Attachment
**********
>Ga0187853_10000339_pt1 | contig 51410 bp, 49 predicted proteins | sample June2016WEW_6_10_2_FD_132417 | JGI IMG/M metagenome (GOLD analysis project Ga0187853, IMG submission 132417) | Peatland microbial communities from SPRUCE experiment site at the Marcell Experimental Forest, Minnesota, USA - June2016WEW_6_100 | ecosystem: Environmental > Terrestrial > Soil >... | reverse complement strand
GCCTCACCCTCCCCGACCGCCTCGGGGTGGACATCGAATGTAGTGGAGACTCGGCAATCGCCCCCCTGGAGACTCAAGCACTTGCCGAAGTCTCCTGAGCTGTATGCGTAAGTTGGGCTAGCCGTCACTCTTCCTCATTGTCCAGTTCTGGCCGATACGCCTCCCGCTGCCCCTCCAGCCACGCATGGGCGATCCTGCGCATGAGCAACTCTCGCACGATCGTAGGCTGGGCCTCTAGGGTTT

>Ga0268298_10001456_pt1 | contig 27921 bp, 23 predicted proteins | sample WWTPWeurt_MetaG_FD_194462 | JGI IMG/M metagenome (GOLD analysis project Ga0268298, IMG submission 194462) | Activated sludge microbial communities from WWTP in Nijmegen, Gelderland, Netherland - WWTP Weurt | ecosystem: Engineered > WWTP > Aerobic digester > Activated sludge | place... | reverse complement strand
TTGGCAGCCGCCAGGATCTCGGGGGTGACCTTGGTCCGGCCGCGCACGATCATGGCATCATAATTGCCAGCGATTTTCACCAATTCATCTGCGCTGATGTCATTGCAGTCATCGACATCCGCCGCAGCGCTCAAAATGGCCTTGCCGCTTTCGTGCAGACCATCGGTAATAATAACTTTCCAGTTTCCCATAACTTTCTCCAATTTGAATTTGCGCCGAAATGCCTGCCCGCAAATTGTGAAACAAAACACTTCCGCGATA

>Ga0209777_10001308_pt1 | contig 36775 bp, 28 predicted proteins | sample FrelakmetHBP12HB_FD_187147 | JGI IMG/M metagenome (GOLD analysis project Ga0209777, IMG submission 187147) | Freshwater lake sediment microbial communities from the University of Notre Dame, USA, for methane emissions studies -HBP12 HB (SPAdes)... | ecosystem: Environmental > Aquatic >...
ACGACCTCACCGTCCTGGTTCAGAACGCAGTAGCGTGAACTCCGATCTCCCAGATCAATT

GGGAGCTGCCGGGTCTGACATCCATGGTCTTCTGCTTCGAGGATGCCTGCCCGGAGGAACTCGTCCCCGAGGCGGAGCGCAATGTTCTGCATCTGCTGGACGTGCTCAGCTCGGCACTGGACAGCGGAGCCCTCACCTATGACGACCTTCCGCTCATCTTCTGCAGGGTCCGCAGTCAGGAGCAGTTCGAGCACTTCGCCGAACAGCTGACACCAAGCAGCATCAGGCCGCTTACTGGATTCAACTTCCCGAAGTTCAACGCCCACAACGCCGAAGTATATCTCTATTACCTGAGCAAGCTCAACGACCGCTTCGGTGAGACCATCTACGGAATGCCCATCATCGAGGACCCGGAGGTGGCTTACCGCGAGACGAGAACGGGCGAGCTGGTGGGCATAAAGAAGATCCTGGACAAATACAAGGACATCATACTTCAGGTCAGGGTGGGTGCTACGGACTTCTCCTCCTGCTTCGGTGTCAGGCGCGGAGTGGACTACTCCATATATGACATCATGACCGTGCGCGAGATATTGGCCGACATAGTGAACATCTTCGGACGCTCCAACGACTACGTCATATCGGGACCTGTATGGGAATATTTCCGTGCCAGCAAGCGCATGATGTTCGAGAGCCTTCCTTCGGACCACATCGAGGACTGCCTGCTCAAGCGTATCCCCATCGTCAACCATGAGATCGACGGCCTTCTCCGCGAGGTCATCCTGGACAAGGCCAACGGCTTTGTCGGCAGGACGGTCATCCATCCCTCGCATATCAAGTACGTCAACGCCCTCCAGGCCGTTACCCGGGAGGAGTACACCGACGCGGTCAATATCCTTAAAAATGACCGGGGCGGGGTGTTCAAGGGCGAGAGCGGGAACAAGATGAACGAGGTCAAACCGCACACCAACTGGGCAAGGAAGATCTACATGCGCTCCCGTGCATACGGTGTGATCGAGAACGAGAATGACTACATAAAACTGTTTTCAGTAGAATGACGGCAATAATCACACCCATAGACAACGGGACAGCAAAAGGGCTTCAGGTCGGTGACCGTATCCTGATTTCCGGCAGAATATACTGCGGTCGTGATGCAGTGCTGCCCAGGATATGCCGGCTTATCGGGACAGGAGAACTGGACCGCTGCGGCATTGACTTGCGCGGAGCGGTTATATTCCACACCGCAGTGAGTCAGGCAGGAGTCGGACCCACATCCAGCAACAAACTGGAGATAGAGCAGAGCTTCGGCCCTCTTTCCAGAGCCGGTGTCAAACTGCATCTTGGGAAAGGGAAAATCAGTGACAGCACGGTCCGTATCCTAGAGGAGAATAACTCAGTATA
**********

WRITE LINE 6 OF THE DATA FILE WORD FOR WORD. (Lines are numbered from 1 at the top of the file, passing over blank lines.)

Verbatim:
ACGACCTCACCGTCCTGGTTCAGAACGCAGTAGCGTGAACTCCGATCTCCCAGATCAATT